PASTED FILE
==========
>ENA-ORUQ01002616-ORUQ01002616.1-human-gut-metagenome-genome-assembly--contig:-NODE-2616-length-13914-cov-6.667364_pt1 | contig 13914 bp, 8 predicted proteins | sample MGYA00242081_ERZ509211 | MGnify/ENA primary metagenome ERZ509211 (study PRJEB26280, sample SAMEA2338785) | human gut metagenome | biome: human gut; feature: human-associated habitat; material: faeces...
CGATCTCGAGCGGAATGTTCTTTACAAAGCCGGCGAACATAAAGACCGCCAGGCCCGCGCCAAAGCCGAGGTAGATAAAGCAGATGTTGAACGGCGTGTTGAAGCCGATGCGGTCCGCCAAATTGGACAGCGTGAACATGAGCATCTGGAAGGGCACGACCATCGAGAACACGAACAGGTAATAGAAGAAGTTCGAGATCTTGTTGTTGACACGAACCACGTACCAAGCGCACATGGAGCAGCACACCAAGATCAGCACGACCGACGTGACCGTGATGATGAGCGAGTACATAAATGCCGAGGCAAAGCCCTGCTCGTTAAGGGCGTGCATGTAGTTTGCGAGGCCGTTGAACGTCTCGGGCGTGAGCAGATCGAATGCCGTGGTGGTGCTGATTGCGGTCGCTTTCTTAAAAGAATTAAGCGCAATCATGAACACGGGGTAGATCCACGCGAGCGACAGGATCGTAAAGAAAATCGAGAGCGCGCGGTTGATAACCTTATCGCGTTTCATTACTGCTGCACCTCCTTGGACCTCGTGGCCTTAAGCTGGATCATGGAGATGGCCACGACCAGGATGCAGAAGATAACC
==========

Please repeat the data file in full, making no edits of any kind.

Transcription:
>ENA-ORUQ01002616-ORUQ01002616.1-human-gut-metagenome-genome-assembly--contig:-NODE-2616-length-13914-cov-6.667364_pt1 | contig 13914 bp, 8 predicted proteins | sample MGYA00242081_ERZ509211 | MGnify/ENA primary metagenome ERZ509211 (study PRJEB26280, sample SAMEA2338785) | human gut metagenome | biome: human gut; feature: human-associated habitat; material: faeces...
CGATCTCGAGCGGAATGTTCTTTACAAAGCCGGCGAACATAAAGACCGCCAGGCCCGCGCCAAAGCCGAGGTAGATAAAGCAGATGTTGAACGGCGTGTTGAAGCCGATGCGGTCCGCCAAATTGGACAGCGTGAACATGAGCATCTGGAAGGGCACGACCATCGAGAACACGAACAGGTAATAGAAGAAGTTCGAGATCTTGTTGTTGACACGAACCACGTACCAAGCGCACATGGAGCAGCACACCAAGATCAGCACGACCGACGTGACCGTGATGATGAGCGAGTACATAAATGCCGAGGCAAAGCCCTGCTCGTTAAGGGCGTGCATGTAGTTTGCGAGGCCGTTGAACGTCTCGGGCGTGAGCAGATCGAATGCCGTGGTGGTGCTGATTGCGGTCGCTTTCTTAAAAGAATTAAGCGCAATCATGAACACGGGGTAGATCCACGCGAGCGACAGGATCGTAAAGAAAATCGAGAGCGCGCGGTTGATAACCTTATCGCGTTTCATTACTGCTGCACCTCCTTGGACCTCGTGGCCTTAAGCTGGATCATGGAGATGGCCACGACCAGGATGCAGAAGATAACC